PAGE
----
Paedophile hunters: how citizen-led policing is putting people's lives at risk

Joe Purshouse, Lecturer in Criminal Law, University of East Anglia
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Online paedophile hunting groups are incredibly popular. Some attract hundreds of thousands of followers to their social media pages. “Hunters” have also proven somewhat effective in assisting the police. Evidence provided by paedophile hunter groups was used to support 150 of the 302 prosecutions for “grooming” a child to engage in sexual activity in 2017.

But the BBC’s Victoria Derbyshire Programme recently revealed that at least eight men in the UK have killed themselves in the last six years after being labelled child sex offenders on social media by so-called “paedophile hunters”. The majority of the men took their own lives within days of being filmed, and named and shamed on social media.

The BBC’s report shed light on some of the devastating ramifications this relatively new form of citizen-led policing can have for those accused of committing child sex offences, and for their families.

Paedophile hunters predominantly operate by posing as children on social media sites and chat rooms. They then lure potential child sex offenders to an ostensible sexual encounter. Here, the suspect is confronted by the hunters.

Although there is some variation in how these groups operate, this confrontation is typically filmed and uploaded onto the hunters’ own social media page. This is usually before the hunters report the alleged crime to the police.

Citizen-led policing

The police have previously used social media to “crowdsource” the analysis of public CCTV footage – harnessing the efforts of social media users to assist in the identification of suspects. This sort of assistance is low cost and low risk for stretched police forces.

But paedophile hunting goes further than many other forms of citizen-led policing. Hunters use proactive and covert methods before meeting, confronting, and, sometimes, detaining suspects in person.

It is undeniable that paedophile hunters have contributed to the successful prosecution of child sex offences, including cases involving repeat offenders. But these contributions have come at tremendous cost, to the administration of justice, and to suspects’ human rights.

There have been numerous reports of poor investigative practices by paedophile hunters, and of trials collapsing because paedophile hunters have not understood or acknowledged the rules governing the admissibility of the evidence they collect.

Some groups have engaged in vigilante tactics. Uploading videos of confrontations is also dangerous. In April 2018, a Yorkshire based paedophile hunting group, named “Protecting the Innocent”, issued a public apology after live-streaming a confrontation with an innocent, mistakenly identified target.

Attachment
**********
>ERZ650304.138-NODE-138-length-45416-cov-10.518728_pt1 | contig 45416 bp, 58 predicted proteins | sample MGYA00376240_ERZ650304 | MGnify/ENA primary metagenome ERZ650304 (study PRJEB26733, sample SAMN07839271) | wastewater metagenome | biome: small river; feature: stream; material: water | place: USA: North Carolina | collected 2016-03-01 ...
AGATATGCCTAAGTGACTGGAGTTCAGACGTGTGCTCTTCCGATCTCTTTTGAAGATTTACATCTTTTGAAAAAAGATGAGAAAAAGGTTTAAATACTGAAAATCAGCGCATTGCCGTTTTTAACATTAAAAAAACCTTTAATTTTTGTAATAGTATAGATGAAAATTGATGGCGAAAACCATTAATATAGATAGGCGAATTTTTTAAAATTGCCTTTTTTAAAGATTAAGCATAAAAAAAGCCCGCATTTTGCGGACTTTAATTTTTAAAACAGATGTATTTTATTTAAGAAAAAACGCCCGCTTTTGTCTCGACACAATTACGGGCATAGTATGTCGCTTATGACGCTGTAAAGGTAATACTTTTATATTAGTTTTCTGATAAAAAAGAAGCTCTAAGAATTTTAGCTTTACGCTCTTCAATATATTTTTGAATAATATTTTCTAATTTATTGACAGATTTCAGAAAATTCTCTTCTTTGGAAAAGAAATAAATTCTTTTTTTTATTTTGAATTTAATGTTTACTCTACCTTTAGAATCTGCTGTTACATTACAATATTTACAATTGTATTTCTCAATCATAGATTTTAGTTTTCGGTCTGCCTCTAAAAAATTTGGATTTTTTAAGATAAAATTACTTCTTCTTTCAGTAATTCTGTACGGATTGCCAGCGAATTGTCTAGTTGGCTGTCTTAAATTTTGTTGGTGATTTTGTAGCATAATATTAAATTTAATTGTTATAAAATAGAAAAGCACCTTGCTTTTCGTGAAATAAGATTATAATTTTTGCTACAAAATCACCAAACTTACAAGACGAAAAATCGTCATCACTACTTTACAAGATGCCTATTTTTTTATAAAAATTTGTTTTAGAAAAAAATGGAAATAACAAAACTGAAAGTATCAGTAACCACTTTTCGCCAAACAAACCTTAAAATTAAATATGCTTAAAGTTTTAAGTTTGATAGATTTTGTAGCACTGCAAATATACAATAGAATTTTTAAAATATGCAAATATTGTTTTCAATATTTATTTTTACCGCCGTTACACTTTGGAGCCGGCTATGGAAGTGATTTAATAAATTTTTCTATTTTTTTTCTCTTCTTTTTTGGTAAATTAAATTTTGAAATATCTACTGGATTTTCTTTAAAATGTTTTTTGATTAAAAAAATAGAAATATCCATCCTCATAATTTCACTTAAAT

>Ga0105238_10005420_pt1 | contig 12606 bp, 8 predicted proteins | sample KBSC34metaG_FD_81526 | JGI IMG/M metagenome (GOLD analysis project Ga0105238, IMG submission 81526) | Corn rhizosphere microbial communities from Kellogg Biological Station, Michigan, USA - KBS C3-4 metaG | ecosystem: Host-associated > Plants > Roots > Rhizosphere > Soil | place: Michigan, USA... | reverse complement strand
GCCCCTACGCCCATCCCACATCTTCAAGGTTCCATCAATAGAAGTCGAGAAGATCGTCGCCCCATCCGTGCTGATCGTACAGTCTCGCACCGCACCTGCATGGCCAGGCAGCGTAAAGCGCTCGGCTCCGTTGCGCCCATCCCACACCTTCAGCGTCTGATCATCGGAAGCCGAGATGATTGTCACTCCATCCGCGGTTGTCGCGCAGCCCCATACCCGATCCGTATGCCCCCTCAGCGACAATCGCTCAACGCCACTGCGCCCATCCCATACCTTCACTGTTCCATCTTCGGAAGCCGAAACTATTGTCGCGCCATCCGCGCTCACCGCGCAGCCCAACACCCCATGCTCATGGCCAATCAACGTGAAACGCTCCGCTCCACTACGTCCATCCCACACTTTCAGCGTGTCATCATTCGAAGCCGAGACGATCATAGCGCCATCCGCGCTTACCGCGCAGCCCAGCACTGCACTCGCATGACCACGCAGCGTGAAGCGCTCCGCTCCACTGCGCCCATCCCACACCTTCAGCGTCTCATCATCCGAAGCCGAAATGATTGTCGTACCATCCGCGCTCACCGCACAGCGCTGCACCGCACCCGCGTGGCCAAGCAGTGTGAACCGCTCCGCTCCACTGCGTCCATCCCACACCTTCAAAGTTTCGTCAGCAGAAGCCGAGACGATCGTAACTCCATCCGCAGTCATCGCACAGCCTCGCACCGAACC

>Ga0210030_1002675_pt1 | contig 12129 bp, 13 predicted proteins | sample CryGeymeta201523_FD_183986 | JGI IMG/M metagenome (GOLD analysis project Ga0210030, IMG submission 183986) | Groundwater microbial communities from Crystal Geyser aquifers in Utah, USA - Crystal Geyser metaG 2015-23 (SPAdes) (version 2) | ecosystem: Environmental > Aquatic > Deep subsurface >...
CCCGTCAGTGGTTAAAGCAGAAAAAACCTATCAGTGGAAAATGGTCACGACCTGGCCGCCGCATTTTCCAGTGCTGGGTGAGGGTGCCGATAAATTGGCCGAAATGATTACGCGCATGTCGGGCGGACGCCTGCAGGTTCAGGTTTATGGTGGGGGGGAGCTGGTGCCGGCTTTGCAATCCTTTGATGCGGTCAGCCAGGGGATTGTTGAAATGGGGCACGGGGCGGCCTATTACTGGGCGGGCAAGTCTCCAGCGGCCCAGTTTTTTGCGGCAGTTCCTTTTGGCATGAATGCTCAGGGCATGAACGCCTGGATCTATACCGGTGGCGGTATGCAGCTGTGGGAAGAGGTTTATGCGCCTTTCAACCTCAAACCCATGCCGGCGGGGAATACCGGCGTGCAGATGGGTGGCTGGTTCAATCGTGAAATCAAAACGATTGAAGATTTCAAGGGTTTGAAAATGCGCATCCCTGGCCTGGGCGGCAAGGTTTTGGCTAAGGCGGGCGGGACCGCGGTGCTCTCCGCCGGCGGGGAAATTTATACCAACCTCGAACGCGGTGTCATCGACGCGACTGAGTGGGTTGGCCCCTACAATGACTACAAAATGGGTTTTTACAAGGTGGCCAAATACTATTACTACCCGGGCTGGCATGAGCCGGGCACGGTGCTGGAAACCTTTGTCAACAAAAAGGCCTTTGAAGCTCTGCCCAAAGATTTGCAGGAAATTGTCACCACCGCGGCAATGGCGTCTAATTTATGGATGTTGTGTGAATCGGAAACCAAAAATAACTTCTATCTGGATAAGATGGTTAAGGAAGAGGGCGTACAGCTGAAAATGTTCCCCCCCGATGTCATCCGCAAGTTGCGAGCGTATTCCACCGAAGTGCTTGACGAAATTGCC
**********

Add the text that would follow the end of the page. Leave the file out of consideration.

The National Police Chief’s Council recently described paedophile hunter activities as “high risk”. It outlined concerns that these groups are frequently producing unusable evidence – and failing to safeguard any children or vulnerable people who may have contact with a suspect.

What does the law say?

The law sets some limits on paedophile hunter investigations but whether or not the groups themselves observe them is another issue. Where hunters engage in vigilante tactics they may be charged with offences such as assault, false imprisonment, or even blackmail.

However, English law also seems to invite some of the problems with paedophile hunting. This is because, if, like paedophile hunters, the police covertly develop online relationships, their conduct would usually require authorisation – which requires officers to demonstrate the necessity of their activities, and sets limits on their conduct. Paedophile hunters have, with the blessing of domestic courts, effectively been able to sidestep this safeguard, on the basis that they are not acting on behalf of the police. However, where the police are reaching out to these groups to offer support and advice, or signalling tacit approval of their conduct (by ignoring crimes committed by these groups), it seems that authorisation is entirely appropriate.

The courts have also drawn a distinction between entrapment conducted by the police, and entrapment by non-state actors – such as paedophile hunters – and they are more willing to tolerate the latter. It seems illogical that laws designed to protect suspects’ fair trial and privacy rights can be circumvented by untrained and unregulated groups of amateurs in this way.

Clearly this is a matter that evokes strong public interest but what is really needed is a change in law to safeguard suspects, and to protect the integrity of the criminal justice system. This is important because the legal framework is failing to protect suspects in light of new developments in citizen-led policing. And given that more and more paedophile hunters are appearing online all the time, this needs to happen sooner rather than later.

This article is republished from The Conversation under a Creative Commons license. Read the original article.

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Joe Purshouse does not work for, consult, own shares in or receive funding from any company or organisation that would benefit from this article, and has disclosed no relevant affiliations beyond their academic appointment.